The beta version of Android Oreo is out for Pixel and Nexus owners. It makes users can run experimental software on their day-to-day devices. Android Oreo is now rolling out to those of you with a Pixel, Pixel XL, Nexus 5X, Nexus 6P, or Pixel C
1) Use picture-in-picture everywhere
The YouTube app for Android has been able to shrink videos down into a little window for some time, but now you can do it in any app, with any other app in the background—as long as app developers decide to support it. It works in Chrome for Android already: Just make any video full-screen, hit the Home button, and hey presto you’ve got a PIP window.
2) Turn on notification badges
Android users no longer need to look quite as enviously at their iPhone-toting friends, because Oreo lets apps display notification badges on their home screen icons too: From Settings tap Apps & notifications then Notifications to find the toggle switch. The badges need to be enabled by developers too, so you might not see them in all apps straight away.
3) Manage notification priorities
Android Oreo lets you manage notifications in more detail using notification “channels”, so you can categorize the ones you want to see and the ones you don’t, even within notifications from the same app—swipe right on a notification then tap the cog icon to see the options, or dive into the settings for a particular app to see what the options are.
For example, some of your group chats in a messaging app might have permission to buzz and light up your phone, while others just display a silent alert.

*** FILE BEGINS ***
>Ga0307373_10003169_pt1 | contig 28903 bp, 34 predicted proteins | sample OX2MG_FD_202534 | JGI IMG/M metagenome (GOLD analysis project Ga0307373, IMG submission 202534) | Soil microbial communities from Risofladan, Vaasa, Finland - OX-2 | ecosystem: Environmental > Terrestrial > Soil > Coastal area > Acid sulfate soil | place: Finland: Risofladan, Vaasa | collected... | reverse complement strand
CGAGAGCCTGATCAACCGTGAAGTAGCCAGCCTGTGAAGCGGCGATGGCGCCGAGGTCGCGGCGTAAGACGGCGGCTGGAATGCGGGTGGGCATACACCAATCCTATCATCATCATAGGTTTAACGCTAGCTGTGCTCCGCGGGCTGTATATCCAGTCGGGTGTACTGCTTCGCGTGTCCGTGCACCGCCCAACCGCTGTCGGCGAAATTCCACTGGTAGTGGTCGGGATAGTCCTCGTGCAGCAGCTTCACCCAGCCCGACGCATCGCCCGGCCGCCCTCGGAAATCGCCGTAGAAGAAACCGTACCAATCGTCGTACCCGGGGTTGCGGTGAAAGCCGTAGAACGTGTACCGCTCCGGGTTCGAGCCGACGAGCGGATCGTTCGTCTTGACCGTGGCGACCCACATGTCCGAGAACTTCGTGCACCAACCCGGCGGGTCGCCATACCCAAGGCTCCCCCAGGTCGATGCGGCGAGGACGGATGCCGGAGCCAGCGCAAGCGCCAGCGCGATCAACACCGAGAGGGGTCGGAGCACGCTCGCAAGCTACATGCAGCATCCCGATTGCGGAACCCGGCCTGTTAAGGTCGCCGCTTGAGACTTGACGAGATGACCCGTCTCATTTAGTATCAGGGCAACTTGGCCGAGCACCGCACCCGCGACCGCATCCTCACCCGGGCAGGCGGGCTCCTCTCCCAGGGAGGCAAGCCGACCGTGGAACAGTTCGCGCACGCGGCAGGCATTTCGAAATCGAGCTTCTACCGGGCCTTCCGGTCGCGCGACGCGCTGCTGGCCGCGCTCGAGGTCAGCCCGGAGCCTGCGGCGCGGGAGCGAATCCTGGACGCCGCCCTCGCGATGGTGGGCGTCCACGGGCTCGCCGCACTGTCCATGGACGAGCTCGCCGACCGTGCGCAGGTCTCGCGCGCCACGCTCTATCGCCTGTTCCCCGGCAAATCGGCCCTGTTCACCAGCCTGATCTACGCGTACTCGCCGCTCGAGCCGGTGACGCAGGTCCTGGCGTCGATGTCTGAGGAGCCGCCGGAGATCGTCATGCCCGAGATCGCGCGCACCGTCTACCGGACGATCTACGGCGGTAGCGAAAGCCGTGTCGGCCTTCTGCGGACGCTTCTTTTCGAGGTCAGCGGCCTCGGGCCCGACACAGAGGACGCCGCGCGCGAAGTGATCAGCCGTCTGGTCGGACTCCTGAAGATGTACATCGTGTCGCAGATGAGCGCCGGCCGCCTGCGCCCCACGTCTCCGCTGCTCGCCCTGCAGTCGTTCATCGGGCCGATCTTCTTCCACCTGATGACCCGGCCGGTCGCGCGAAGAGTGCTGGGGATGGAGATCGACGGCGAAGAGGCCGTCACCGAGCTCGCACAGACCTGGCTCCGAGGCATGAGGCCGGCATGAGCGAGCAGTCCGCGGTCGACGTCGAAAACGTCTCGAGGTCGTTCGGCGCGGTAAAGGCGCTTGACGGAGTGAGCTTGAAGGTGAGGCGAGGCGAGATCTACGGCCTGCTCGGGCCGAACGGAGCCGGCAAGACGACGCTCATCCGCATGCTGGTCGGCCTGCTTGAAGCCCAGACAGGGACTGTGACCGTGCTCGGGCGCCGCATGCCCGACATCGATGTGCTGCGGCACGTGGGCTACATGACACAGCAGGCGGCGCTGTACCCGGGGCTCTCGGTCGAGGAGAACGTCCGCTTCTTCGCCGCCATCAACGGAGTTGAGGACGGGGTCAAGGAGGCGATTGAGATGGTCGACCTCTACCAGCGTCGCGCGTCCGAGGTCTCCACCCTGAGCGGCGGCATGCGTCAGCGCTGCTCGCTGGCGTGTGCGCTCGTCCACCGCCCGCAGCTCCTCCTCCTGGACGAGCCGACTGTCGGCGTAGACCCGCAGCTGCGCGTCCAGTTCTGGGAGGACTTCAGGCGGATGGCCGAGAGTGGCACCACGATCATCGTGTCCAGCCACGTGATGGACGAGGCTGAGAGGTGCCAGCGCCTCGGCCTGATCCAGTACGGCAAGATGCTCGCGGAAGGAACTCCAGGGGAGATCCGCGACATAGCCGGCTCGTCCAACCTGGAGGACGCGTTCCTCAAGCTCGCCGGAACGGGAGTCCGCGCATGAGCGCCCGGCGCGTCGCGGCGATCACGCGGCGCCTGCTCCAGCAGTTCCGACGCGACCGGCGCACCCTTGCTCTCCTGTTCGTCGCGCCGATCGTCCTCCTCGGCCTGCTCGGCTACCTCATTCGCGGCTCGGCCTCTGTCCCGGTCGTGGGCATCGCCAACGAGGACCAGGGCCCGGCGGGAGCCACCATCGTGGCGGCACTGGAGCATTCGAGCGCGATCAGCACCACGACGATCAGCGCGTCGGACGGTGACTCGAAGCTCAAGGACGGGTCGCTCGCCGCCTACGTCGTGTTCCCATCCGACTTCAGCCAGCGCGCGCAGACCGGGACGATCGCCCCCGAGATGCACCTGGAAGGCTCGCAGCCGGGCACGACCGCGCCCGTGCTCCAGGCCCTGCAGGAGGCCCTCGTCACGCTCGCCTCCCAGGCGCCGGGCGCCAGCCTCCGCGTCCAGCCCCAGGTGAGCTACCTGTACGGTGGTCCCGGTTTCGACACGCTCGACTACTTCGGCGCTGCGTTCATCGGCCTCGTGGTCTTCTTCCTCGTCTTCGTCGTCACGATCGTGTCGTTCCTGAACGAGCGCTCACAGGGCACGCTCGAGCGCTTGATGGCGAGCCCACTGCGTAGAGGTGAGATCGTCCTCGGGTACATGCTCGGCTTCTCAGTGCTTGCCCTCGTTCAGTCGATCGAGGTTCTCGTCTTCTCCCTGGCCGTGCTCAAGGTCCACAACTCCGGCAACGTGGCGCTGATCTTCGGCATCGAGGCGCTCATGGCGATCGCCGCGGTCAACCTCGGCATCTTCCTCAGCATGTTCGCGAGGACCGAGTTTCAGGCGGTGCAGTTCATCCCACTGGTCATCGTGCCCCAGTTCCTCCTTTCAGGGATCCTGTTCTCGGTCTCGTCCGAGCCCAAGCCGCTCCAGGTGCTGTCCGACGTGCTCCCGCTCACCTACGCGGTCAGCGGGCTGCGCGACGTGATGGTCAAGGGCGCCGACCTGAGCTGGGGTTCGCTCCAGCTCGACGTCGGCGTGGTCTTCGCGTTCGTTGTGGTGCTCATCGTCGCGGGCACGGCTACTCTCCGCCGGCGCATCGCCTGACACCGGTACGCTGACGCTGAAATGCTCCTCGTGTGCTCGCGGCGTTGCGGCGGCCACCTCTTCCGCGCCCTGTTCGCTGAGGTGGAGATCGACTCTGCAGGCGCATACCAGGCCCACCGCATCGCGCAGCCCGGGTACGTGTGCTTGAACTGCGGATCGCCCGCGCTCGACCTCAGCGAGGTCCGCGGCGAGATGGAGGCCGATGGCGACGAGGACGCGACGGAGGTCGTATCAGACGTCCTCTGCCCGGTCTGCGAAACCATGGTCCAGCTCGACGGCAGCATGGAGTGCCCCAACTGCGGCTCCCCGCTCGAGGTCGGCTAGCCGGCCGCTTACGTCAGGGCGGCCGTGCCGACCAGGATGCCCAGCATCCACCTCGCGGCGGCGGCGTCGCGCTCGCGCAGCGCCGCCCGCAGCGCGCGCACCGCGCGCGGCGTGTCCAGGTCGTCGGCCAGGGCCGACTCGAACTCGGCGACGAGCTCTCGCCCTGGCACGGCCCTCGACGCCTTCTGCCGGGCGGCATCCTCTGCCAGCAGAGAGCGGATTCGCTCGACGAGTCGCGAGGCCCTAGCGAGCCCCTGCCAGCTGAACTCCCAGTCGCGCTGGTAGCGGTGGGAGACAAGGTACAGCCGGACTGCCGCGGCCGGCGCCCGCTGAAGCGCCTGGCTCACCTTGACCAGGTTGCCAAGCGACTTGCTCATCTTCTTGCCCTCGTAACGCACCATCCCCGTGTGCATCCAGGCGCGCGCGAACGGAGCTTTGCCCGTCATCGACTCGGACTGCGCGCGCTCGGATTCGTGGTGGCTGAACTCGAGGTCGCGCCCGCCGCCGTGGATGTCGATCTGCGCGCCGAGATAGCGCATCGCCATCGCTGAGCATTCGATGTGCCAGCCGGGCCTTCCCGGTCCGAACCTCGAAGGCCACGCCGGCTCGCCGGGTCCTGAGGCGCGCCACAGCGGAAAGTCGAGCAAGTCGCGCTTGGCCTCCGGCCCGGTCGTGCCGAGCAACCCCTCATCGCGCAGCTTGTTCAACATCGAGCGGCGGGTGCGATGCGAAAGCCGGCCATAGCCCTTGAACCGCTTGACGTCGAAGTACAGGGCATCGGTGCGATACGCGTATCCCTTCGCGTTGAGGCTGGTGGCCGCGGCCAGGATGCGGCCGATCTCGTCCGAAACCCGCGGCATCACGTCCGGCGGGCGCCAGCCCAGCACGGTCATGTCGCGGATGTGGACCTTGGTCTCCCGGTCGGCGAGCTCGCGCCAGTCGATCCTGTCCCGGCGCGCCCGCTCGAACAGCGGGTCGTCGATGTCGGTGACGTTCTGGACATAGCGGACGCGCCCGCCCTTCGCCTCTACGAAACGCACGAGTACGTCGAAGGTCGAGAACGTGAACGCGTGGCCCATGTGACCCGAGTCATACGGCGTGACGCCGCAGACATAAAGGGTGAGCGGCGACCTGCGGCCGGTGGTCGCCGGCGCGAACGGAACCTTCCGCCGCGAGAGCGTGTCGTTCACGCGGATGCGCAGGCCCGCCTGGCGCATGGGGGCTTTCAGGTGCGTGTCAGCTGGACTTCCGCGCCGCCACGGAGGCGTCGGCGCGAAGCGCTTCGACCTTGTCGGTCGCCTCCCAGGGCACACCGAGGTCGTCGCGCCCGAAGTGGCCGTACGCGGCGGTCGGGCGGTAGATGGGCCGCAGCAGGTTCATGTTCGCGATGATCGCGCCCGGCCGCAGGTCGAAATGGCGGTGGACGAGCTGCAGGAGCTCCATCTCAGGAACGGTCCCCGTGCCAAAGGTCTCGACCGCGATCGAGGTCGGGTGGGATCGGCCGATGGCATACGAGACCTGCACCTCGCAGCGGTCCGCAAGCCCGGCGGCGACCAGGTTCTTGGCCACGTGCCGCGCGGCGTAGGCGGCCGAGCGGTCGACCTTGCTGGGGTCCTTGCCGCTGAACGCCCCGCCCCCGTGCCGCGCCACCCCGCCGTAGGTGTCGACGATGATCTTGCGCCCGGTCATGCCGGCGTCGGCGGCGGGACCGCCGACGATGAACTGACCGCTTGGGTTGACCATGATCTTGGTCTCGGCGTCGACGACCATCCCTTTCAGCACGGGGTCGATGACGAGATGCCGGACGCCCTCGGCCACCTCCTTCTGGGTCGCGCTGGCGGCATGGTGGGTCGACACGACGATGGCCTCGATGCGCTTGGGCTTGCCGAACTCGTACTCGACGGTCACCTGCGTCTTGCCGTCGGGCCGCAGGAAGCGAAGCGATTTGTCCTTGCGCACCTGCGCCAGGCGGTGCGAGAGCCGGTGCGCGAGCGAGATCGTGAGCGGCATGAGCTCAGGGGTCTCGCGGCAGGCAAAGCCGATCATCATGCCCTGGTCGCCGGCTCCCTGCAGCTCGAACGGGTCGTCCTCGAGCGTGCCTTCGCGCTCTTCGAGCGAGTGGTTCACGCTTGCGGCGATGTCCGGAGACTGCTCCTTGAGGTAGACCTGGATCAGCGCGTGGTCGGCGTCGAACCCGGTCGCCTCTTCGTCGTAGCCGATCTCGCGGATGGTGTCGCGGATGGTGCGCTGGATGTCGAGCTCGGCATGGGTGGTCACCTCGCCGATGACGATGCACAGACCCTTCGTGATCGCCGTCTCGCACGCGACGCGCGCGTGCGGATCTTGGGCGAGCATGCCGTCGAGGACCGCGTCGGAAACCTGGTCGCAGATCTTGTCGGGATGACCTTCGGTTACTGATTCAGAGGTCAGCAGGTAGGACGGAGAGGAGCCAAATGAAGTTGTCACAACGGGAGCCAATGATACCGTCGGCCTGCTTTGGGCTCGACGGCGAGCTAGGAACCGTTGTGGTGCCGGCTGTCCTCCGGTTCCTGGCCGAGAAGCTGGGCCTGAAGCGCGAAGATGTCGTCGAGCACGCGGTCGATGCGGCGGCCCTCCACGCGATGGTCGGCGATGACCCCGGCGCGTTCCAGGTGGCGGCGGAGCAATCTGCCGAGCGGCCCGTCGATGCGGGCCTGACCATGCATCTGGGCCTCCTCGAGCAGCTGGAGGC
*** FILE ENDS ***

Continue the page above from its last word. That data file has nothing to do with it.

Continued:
Again this is something developers need to enable on their side as well, so you won’t see it in every app straight away, and it’s the app developers who set the different levels of categories (or channels).
4) Enjoy better security
Google Play Protect is being promoted alongside Android Oreo, though it’s actually rolling out through Google Play Services to older devices too—head to Settings, Google, then Security to see if you’ve got it. The service scans your incoming and installed apps for malware, sending you notifications if it spots anything suspicious or needs to take action.
5) Save even more battery life
Android has been getting better and better at limiting the background activity of apps when you want to save battery life, and with the launch of Oreo, it goes even further, with new rules on what apps can and can’t do in the background. A lot of this should happen behind the scenes, so all you will see (in theory) is your battery lasting for a longer stretch.
6) Play around with new emoji
A new version of Android usually means a bunch of new emojis, and Oreo is no different—in fact, Google has redesigned the entire emoji icon set this time around, so the blobs are out and more regular faces are in. New emojis include a wizard, a dinosaur, a fairy, and an exploding head for when you hear how long your Oreo update is delayed for.